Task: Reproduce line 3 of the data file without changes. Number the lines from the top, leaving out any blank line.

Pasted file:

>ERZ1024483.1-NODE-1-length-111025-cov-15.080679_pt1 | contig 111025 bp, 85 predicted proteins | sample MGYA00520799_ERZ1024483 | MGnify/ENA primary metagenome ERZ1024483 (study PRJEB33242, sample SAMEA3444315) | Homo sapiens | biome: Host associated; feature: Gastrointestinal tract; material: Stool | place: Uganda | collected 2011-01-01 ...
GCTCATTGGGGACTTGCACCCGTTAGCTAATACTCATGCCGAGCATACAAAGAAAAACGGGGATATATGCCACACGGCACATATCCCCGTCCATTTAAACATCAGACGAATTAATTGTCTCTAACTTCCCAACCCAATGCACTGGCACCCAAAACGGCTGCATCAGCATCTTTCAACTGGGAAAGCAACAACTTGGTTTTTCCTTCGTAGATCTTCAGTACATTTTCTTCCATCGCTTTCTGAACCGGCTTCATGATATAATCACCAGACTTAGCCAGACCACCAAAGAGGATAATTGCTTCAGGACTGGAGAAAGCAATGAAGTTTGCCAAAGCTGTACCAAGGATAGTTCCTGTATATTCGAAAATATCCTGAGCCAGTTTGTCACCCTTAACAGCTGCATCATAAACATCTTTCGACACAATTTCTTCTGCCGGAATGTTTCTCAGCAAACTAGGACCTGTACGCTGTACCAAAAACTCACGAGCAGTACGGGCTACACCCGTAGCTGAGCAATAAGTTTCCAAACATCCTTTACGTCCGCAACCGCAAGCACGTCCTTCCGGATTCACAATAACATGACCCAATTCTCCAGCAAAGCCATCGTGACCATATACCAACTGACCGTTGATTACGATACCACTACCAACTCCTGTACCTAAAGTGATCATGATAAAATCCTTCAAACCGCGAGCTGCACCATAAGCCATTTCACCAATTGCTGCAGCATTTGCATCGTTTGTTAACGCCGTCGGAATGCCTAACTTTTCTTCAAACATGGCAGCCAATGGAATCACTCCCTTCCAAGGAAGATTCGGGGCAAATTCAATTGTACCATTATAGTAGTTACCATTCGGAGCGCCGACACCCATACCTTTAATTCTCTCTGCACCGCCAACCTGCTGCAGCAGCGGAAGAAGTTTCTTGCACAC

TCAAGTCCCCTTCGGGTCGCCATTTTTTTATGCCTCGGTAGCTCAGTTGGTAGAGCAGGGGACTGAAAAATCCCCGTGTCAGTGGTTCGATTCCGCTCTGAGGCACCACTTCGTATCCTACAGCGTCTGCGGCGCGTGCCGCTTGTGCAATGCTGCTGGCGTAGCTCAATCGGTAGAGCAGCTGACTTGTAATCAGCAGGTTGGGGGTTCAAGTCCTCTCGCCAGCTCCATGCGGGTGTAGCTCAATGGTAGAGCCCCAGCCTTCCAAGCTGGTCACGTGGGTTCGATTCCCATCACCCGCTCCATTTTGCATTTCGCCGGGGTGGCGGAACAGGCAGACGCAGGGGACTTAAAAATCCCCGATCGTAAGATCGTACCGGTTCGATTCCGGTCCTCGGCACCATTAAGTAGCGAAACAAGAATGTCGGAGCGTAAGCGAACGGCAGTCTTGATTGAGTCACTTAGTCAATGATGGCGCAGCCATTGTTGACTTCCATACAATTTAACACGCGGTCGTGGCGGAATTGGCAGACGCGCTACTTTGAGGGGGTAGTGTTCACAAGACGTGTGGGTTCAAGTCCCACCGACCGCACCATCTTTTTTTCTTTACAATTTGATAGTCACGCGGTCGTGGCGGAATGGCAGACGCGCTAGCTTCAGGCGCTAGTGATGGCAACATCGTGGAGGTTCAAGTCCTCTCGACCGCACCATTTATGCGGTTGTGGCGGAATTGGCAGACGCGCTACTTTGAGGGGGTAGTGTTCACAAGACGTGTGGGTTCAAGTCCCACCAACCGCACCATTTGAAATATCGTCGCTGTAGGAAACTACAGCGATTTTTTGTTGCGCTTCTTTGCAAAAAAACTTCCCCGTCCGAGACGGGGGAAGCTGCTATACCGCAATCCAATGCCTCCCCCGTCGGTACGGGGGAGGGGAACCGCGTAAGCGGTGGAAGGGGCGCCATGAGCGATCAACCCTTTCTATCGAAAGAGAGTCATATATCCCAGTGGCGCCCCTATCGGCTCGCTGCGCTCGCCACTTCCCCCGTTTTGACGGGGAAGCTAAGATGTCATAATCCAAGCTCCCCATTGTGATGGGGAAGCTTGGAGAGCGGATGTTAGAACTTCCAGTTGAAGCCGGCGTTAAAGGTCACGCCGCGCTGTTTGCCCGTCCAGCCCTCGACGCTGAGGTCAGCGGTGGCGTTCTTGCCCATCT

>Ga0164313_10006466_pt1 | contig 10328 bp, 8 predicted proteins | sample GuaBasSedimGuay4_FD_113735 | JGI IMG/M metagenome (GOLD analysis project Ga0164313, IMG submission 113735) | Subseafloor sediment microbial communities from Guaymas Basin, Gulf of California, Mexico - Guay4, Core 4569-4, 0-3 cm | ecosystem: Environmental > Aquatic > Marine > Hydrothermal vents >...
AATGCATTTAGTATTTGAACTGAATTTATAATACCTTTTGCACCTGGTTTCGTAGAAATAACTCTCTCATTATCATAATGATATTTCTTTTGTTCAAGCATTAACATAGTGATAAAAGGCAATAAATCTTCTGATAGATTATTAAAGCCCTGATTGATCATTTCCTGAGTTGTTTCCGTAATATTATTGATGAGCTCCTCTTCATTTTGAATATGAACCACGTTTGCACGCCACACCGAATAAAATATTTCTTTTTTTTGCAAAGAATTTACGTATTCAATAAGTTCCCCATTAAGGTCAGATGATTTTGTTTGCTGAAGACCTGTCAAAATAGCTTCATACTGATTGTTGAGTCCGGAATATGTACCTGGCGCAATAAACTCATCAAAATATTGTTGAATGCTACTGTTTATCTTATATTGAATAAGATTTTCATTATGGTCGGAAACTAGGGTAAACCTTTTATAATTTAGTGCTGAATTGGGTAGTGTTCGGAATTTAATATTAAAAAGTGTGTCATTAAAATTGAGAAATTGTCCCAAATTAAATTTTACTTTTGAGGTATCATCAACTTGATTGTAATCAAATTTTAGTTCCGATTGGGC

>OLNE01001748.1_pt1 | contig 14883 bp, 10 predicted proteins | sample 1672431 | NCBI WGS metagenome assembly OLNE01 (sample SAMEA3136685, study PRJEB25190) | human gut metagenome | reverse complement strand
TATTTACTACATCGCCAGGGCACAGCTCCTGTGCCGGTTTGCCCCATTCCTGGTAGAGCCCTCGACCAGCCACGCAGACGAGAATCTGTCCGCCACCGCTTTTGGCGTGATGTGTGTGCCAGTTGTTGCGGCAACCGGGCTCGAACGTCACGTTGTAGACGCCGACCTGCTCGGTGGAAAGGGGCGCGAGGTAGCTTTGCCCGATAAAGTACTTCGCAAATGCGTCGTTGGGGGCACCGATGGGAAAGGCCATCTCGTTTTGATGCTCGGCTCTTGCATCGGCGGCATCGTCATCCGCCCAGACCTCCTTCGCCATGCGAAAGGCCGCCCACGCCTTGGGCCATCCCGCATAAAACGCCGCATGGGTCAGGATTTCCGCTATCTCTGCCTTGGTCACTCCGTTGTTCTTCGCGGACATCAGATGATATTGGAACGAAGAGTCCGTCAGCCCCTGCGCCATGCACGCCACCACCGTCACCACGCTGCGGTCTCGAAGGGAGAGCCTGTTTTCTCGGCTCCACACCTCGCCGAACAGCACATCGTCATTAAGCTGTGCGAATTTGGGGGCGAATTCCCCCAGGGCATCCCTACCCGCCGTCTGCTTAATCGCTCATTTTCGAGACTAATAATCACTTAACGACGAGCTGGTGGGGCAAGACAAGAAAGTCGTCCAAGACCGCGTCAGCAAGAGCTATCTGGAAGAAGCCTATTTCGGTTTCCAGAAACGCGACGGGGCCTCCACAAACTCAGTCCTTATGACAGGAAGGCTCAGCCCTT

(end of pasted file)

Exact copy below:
TCAAGTCCCCTTCGGGTCGCCATTTTTTTATGCCTCGGTAGCTCAGTTGGTAGAGCAGGGGACTGAAAAATCCCCGTGTCAGTGGTTCGATTCCGCTCTGAGGCACCACTTCGTATCCTACAGCGTCTGCGGCGCGTGCCGCTTGTGCAATGCTGCTGGCGTAGCTCAATCGGTAGAGCAGCTGACTTGTAATCAGCAGGTTGGGGGTTCAAGTCCTCTCGCCAGCTCCATGCGGGTGTAGCTCAATGGTAGAGCCCCAGCCTTCCAAGCTGGTCACGTGGGTTCGATTCCCATCACCCGCTCCATTTTGCATTTCGCCGGGGTGGCGGAACAGGCAGACGCAGGGGACTTAAAAATCCCCGATCGTAAGATCGTACCGGTTCGATTCCGGTCCTCGGCACCATTAAGTAGCGAAACAAGAATGTCGGAGCGTAAGCGAACGGCAGTCTTGATTGAGTCACTTAGTCAATGATGGCGCAGCCATTGTTGACTTCCATACAATTTAACACGCGGTCGTGGCGGAATTGGCAGACGCGCTACTTTGAGGGGGTAGTGTTCACAAGACGTGTGGGTTCAAGTCCCACCGACCGCACCATCTTTTTTTCTTTACAATTTGATAGTCACGCGGTCGTGGCGGAATGGCAGACGCGCTAGCTTCAGGCGCTAGTGATGGCAACATCGTGGAGGTTCAAGTCCTCTCGACCGCACCATTTATGCGGTTGTGGCGGAATTGGCAGACGCGCTACTTTGAGGGGGTAGTGTTCACAAGACGTGTGGGTTCAAGTCCCACCAACCGCACCATTTGAAATATCGTCGCTGTAGGAAACTACAGCGATTTTTTGTTGCGCTTCTTTGCAAAAAAACTTCCCCGTCCGAGACGGGGGAAGCTGCTATACCGCAATCCAATGCCTCCCCCGTCGGTACGGGGGAGGGGAACCGCGTAAGCGGTGGAAGGGGCGCCATGAGCGATCAACCCTTTCTATCGAAAGAGAGTCATATATCCCAGTGGCGCCCCTATCGGCTCGCTGCGCTCGCCACTTCCCCCGTTTTGACGGGGAAGCTAAGATGTCATAATCCAAGCTCCCCATTGTGATGGGGAAGCTTGGAGAGCGGATGTTAGAACTTCCAGTTGAAGCCGGCGTTAAAGGTCACGCCGCGCTGTTTGCCCGTCCAGCCCTCGACGCTGAGGTCAGCGGTGGCGTTCTTGCCCATCT